1. Screen annually using validated tool.

  2. AUDIT score ≥4 for men and ≥3 for women and SASQ reporting of ≥5 drinks in a day (men) or ≥4 drinks in a day (women) in the past year are valid and reliable screening instruments for identifying unhealthy alcohol use.

  3. The TWEAK and the T-ACE are designed to screen pregnant women for alcohol misuse.


  • –Adults


▶ VA/DOD 2009

  • –Provide brief intervention to those who have a positive alcohol misuse screen. Brief interventions during future visits.



  • –Adolescents children and adolescents


▶ AAFP 2010, USPSTF 2013, ICSI 2010

  • –Insufficient evidence to recommend for or against screening or counseling interventions to prevent or reduce alcohol misuse by adolescents.



  1. AUDITa and CAGE questionnaires have not been validated in children or adolescents.

  2. Reinforce not drinking and driving or riding with any driver under the influence.

  3. Reinforce to women the harmful effects of alcohol on fetuses.

aAUDIT, alcohol use disorders identification test; SASQ, single alcohol screening question.



provide persons engaged in risky or hazardous drinking with behavioral counseling interventions to reduce alcohol misuse.1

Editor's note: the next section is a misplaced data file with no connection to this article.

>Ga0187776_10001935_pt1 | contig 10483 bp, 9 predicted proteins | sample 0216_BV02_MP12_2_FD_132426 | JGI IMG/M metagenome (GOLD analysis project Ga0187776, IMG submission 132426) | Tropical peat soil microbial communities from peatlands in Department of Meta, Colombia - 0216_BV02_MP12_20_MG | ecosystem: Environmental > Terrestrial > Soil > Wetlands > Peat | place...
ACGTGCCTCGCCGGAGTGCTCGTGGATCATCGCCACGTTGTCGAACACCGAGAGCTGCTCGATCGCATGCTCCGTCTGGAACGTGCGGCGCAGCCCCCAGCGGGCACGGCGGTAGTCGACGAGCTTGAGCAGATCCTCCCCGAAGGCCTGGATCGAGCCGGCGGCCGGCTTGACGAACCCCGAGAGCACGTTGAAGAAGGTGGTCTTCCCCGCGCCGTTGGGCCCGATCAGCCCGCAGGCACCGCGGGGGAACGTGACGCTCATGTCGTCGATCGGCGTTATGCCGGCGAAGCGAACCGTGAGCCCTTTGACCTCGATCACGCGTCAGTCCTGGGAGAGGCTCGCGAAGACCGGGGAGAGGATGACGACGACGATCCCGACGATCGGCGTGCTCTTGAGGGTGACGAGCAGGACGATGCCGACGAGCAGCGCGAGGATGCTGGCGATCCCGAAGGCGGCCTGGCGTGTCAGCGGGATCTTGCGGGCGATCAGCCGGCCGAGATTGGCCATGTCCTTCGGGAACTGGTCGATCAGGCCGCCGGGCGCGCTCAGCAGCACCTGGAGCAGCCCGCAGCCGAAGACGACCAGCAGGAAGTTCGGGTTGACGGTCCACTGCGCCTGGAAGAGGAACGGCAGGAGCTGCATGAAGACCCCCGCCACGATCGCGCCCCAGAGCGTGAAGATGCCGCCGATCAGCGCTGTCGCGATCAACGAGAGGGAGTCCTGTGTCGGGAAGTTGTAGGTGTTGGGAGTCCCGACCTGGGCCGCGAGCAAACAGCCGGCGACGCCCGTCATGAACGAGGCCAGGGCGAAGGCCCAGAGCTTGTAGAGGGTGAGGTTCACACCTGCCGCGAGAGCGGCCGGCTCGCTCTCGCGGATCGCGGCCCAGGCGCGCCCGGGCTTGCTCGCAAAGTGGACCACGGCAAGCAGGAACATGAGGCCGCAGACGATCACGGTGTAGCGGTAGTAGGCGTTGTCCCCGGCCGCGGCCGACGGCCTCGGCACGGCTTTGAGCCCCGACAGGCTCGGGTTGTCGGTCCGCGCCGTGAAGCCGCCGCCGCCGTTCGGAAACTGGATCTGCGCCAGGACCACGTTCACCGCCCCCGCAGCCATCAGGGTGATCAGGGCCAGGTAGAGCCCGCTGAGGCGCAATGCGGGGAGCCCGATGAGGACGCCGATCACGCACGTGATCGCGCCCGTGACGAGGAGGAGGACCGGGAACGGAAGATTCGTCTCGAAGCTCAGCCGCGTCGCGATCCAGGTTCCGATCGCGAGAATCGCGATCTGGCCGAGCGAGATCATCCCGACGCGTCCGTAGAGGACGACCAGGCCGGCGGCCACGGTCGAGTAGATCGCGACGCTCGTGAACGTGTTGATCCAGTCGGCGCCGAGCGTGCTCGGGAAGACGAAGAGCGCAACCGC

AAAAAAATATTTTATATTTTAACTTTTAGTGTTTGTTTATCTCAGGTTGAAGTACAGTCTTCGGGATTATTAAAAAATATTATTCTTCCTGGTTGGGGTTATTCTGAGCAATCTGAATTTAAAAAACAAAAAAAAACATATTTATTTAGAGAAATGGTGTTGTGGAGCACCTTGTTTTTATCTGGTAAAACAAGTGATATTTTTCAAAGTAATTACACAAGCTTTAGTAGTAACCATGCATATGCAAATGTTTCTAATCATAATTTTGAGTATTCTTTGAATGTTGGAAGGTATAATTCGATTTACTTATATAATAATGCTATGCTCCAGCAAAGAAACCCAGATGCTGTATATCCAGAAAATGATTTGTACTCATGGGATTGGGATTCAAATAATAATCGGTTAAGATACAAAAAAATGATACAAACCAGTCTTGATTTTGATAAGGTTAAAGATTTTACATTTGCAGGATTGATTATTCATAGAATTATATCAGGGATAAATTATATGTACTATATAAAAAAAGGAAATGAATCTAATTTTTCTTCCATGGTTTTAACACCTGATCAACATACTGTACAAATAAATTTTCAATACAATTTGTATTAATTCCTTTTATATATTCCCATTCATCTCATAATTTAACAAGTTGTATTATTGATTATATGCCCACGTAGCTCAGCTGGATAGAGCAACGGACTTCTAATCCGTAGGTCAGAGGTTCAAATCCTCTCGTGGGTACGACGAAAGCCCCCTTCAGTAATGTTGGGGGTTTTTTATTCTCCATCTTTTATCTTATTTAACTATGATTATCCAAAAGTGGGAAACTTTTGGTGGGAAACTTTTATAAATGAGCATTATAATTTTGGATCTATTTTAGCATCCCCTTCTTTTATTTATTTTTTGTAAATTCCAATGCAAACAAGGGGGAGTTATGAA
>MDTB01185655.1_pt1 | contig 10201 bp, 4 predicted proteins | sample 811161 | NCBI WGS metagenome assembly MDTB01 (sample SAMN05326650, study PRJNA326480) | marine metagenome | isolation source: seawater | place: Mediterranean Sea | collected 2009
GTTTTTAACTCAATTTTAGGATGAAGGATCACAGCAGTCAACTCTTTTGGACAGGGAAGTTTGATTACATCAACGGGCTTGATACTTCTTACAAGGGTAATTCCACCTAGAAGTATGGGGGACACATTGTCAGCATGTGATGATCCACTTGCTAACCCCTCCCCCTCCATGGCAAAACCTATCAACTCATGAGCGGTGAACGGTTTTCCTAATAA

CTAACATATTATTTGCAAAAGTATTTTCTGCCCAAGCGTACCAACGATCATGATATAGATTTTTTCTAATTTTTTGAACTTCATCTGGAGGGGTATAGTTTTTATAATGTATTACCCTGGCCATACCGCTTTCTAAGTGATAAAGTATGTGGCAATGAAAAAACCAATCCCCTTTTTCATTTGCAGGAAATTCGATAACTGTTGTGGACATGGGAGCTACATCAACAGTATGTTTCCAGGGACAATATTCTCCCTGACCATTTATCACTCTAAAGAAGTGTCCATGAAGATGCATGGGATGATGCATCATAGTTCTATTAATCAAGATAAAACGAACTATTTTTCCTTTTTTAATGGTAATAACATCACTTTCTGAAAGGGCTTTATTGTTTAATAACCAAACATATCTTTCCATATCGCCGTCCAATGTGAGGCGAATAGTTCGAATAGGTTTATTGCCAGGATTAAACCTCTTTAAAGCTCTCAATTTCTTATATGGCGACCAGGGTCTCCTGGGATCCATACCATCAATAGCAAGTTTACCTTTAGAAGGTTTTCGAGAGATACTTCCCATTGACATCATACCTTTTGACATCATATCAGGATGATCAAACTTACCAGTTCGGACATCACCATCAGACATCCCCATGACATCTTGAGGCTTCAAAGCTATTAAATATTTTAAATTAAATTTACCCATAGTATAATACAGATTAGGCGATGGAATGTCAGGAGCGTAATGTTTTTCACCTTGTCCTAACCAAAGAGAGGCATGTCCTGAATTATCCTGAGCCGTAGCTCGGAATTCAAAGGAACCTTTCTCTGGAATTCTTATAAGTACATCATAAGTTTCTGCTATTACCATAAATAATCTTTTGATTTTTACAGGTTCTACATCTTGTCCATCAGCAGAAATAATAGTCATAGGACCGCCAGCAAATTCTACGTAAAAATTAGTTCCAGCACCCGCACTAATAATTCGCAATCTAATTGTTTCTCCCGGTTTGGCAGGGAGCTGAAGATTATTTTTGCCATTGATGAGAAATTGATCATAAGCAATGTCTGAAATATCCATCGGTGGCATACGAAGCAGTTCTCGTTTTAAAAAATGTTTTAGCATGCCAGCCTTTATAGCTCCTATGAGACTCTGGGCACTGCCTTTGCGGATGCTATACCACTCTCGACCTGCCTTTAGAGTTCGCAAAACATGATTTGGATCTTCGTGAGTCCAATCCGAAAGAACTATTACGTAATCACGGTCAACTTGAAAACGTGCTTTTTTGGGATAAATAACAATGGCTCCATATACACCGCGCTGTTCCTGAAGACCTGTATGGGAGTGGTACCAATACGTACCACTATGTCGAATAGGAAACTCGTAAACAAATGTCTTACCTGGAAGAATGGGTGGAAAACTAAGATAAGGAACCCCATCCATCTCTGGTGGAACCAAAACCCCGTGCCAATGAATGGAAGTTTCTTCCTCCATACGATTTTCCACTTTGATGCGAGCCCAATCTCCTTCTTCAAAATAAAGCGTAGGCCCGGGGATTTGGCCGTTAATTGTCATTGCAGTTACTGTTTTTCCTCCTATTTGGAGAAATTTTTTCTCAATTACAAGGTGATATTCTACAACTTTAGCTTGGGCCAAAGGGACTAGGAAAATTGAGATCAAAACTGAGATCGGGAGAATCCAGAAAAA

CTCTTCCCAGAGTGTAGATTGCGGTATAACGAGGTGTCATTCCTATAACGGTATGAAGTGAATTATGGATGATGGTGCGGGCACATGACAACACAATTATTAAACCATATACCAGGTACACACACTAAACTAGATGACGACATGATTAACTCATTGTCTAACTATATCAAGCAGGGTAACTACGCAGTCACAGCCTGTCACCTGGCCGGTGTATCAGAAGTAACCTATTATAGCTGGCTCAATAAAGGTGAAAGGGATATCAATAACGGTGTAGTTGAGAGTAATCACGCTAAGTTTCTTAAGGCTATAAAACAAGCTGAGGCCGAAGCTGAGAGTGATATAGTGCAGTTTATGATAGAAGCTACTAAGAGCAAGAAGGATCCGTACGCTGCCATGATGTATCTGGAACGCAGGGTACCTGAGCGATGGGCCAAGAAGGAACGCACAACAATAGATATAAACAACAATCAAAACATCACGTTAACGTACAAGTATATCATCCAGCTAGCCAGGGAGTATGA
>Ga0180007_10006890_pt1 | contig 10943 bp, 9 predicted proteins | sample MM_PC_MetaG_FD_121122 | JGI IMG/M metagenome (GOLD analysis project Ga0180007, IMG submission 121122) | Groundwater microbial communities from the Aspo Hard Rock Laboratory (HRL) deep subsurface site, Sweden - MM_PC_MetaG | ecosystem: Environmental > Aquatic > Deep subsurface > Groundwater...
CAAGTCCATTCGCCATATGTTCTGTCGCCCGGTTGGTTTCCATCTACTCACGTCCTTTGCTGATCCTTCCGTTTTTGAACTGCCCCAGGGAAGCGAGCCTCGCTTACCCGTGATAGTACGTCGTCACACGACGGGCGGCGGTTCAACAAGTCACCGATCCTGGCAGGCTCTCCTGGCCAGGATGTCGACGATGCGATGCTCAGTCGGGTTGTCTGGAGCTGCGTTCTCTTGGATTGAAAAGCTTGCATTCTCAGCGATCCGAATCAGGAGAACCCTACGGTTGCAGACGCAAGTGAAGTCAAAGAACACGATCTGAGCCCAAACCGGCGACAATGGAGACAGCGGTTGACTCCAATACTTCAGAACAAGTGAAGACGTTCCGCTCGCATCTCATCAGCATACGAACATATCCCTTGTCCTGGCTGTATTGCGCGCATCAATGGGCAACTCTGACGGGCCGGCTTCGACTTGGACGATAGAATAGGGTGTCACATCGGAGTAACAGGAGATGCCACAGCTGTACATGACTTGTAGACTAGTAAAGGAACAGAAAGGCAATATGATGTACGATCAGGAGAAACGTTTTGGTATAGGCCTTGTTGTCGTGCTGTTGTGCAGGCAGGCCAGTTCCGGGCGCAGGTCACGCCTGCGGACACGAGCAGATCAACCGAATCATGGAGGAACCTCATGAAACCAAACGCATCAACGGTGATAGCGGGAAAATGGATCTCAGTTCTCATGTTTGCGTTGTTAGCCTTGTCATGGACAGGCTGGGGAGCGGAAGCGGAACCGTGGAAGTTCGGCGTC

1. For patients identified with alcohol dependence, schedule a referral to a substance use disorders specialist before the patient has left the office.

  2. Refer all patients with alcohol abstinence syndrome to a hospital for admission.

  3. Recommend prophylactic thiamine for all harmful alcohol use or alcohol dependence.

  4. Refer suitable patients with decompensated cirrhosis for consideration of liver transplantation once they have been sober from alcohol for ≥3 mo.

  5. Recommend pancreatic enzyme supplementation for chronic alcoholic pancreatitis with steatorrhea and malnutrition.



  1. Assess all patients for a coexisting psychiatric disorder (dual diagnosis).

  2. Addiction-focused psychosocial intervention is helpful for patients with alcohol dependence.

  3. Consider adjunctive pharmacotherapy under close supervision for alcohol dependence:

    1. Naltrexone

    2. Acamprosate





Alcohol functions as a depressant much like benzodiazepines and barbiturates.

It has an effect on serotonin and gamma-aminobutyric acid type A (GABA-A) receptors, producing tolerance and habituation.


Which of the following statements best reflects the effect of alcohol on neurotransmitters in the brain?